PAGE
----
Two grey plastic adapters turn those theoretical MIDI In and Out sockets into something a MIDI cable can recognise and get chummy with. They’re TRS–type jacks so different to those shipped with the original Beatstep and a black adapter performs an equivalent chumminess service for DIN Sync. Plug in a suitable cable and clock can be carried to (or from) machines like Roland’s TB–303 or Korg’s KPR–77 drums.
A Micro–USB cable is included, but a power supply is not. You can therefore take juice from a computer’s USB port or from a regular USB adapter borrowed from a phone or iPad. Nudging aside my usual reservations about the spirit of 1983 and MIDI adapters, a bigger concern was with this choice of micro–USB. It’s a small and not especially snug–fitting connection that’s never going to scream ‘gig me hard baby’. A more rugged power solution (such as the tight USB sockets of NI’s Maschine or Akai’s recent MPCs) would have been preferable.
The package also includes a Y–shaped ‘anti-ground-loop adapter’, which cuts the background noise you can experience when USB–connected to a computer. It works fine, but the Quick Start Guide’s claim it can provide connectivity to a tablet device is lacking a vital piece of information for users of iPads. To prevent the iPad complaining of inadequate power, you must switch on the BSP holding down shift and stop. My thanks to a member of the blossoming BSP Facebook forum for that nugget.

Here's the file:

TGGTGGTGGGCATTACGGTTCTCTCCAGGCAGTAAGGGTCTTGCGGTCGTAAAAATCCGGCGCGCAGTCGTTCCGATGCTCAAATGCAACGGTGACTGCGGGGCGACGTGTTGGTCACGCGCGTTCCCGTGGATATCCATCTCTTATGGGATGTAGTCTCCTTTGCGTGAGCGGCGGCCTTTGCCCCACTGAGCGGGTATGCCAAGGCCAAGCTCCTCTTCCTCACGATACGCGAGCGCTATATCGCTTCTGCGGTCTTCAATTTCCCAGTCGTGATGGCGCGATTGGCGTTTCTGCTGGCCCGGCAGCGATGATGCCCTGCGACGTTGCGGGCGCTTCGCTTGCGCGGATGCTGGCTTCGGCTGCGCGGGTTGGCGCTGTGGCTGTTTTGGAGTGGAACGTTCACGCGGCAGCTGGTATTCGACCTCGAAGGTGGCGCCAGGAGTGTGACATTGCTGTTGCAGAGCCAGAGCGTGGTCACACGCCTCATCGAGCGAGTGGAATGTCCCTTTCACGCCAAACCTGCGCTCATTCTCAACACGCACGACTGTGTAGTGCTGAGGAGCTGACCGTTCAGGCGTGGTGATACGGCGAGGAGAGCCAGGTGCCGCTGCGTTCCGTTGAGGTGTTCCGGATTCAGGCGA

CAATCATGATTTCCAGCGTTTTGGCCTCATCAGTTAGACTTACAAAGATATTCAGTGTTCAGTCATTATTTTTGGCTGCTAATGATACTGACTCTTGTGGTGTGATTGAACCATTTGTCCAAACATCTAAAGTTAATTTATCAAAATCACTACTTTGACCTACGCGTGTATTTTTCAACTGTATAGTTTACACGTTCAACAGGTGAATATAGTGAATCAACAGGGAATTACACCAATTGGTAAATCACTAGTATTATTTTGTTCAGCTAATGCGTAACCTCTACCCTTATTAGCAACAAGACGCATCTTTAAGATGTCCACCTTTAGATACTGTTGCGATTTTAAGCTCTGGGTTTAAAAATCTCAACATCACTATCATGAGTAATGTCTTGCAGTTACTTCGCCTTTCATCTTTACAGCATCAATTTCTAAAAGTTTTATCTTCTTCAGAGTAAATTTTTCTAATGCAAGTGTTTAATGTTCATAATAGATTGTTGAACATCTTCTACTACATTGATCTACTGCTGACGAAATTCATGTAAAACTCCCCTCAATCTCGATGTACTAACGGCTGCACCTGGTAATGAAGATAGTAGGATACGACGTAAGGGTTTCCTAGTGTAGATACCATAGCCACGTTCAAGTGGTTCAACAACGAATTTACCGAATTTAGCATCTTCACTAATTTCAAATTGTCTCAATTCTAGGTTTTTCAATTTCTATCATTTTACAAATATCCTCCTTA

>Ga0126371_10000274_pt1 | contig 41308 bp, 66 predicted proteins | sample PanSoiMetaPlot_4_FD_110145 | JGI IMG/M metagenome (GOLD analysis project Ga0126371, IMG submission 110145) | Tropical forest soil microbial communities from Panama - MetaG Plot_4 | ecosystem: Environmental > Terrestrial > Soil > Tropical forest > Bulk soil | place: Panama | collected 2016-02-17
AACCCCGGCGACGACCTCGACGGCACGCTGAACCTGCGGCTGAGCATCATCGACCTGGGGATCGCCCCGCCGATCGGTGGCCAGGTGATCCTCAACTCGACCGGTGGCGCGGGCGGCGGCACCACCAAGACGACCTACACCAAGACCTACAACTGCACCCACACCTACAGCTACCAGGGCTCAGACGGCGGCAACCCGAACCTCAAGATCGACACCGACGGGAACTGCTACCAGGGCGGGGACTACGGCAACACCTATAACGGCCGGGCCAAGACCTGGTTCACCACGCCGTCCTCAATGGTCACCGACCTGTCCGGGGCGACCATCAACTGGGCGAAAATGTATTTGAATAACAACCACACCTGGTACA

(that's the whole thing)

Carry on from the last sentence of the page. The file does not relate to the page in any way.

No manual is supplied, just a couple of quick–start guides that contain (amongst other information) a pointer to the full manual’s location and an invitation to download the latest MIDI Control Centre software to check for updates. The MCC will perform this essential task (and others) for you, but for now let’s park the mouse and give some synths a workout.
Sixteen projects are held internally, with each project containing 16 patterns per track. In common with step sequencers of yore, the two melodic tracks are monophonic, but drum patterns can play up to 16 simultaneous notes. In addition, there’s a set of MIDI controller assignments and a stored tempo for each project should you need it.